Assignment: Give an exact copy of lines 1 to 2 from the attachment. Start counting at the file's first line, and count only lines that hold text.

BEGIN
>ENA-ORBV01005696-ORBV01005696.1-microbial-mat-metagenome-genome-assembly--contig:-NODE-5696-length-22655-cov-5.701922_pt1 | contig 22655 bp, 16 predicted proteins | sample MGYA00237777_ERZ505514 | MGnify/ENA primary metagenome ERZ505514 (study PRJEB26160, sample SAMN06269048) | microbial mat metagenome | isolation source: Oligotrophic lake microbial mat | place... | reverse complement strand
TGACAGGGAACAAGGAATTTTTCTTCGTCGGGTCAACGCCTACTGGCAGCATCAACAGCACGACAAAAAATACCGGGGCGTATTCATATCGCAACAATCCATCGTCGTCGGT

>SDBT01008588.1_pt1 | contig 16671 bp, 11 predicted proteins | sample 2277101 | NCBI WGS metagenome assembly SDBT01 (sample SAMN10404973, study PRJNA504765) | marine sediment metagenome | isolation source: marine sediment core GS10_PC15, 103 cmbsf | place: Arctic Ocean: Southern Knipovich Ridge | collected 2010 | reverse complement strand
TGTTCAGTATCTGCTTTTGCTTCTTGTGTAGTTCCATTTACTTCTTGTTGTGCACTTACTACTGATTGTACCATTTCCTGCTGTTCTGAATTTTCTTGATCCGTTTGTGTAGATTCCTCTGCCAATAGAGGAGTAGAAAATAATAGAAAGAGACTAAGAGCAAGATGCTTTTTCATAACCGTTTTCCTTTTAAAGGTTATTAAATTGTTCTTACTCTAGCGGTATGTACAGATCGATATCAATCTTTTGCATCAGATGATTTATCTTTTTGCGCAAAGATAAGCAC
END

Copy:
>ENA-ORBV01005696-ORBV01005696.1-microbial-mat-metagenome-genome-assembly--contig:-NODE-5696-length-22655-cov-5.701922_pt1 | contig 22655 bp, 16 predicted proteins | sample MGYA00237777_ERZ505514 | MGnify/ENA primary metagenome ERZ505514 (study PRJEB26160, sample SAMN06269048) | microbial mat metagenome | isolation source: Oligotrophic lake microbial mat | place... | reverse complement strand
TGACAGGGAACAAGGAATTTTTCTTCGTCGGGTCAACGCCTACTGGCAGCATCAACAGCACGACAAAAAATACCGGGGCGTATTCATATCGCAACAATCCATCGTCGTCGGT